Laurel, 1876

Feb. 6, 2021

Laurel, 1876

A Mediterranean evergreen tree (Laurus nobilis) having aromatic, simple leaves and small blackish berries. Also called bay, bay laurel; Also called sweet bay.  A shrub or tree, such as the mountain laurel, having a similar aroma or leaf shape.  Also a wreath of laurel conferred as a mark of honor in ancient times upon poets, heroes, and victors in athletic contests.

Builder:  Columbian Iron Works, Baltimore, Maryland 

Length: 134'

Beam: 25'

Draft: 10'

Displacement: 320 tons

Cost: $40,000

Commissioned: 1876

Decommissioned: ?

Disposition: Sold on 19 June 1909

Machinery: Vertical direct-acting steam engine; 250 IHP/180 BHP; surface condensing, coal-fired boilers; twin propellers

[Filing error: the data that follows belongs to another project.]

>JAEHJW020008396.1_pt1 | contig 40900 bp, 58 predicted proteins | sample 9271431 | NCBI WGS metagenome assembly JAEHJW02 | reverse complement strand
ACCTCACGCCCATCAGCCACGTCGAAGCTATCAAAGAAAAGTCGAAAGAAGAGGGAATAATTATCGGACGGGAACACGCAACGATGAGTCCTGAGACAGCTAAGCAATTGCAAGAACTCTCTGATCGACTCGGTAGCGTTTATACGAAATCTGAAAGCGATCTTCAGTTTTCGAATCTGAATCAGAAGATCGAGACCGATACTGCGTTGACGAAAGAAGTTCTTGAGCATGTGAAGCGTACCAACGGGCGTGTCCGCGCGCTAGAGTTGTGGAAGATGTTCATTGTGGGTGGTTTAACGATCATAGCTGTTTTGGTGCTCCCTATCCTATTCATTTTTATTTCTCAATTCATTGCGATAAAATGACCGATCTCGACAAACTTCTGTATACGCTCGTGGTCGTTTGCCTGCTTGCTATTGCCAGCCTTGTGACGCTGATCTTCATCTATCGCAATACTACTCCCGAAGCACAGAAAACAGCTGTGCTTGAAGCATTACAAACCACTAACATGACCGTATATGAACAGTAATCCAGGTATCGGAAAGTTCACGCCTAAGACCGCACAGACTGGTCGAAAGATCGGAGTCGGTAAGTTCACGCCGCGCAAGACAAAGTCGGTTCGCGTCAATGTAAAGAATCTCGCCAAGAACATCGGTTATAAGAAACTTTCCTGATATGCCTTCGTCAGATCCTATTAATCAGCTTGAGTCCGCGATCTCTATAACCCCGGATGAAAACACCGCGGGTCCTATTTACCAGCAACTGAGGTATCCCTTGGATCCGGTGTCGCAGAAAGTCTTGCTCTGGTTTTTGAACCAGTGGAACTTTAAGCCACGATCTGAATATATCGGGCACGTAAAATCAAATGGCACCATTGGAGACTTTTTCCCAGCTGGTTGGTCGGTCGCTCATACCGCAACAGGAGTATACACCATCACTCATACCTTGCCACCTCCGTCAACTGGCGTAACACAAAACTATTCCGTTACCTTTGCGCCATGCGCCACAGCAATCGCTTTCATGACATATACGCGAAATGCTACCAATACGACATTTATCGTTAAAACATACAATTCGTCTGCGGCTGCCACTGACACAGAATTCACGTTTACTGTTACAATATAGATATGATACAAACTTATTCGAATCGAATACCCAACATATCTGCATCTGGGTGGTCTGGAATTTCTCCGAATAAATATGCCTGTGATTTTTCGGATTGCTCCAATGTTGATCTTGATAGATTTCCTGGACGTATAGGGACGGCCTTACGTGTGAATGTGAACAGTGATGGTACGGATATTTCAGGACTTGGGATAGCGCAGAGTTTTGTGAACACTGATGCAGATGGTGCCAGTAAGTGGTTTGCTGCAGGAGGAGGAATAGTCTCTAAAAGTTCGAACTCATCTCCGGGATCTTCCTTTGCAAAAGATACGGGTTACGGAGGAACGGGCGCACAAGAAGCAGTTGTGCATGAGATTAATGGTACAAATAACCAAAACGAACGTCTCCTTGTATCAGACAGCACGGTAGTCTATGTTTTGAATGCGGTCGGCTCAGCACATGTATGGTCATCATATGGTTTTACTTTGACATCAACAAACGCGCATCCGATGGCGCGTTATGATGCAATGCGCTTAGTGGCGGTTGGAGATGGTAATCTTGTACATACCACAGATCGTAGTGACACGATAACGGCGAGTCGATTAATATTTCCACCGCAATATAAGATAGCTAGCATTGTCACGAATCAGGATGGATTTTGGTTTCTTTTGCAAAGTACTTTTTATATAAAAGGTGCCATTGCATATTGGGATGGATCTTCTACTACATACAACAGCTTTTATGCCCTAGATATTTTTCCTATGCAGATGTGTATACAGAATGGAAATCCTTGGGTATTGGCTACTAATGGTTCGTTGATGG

Performance & Endurance:


Deck Gear: 


Armament: None

Tender History:

The first United States Lighthouse Tender Laurel was built by the Columbian Iron Works in Baltimore, Maryland and was commissioned in 1876.  She was an oak-hulled steam driven tender.  She was used as an inspection tender in the 8th Lighthouse District and was based out of New Orleans.  She was overhauled in New York City in August of 1883.  She was transferred to the 7th Lighthouse District and was based out of Key West, Florida in 1890.  She was sold to an unknown bidder for $1,050 in 1909.


Douglas Peterson.  United States Lighthouse Service Tenders, 1840-1939. Annapolis: Eastwind Publishing, 2000.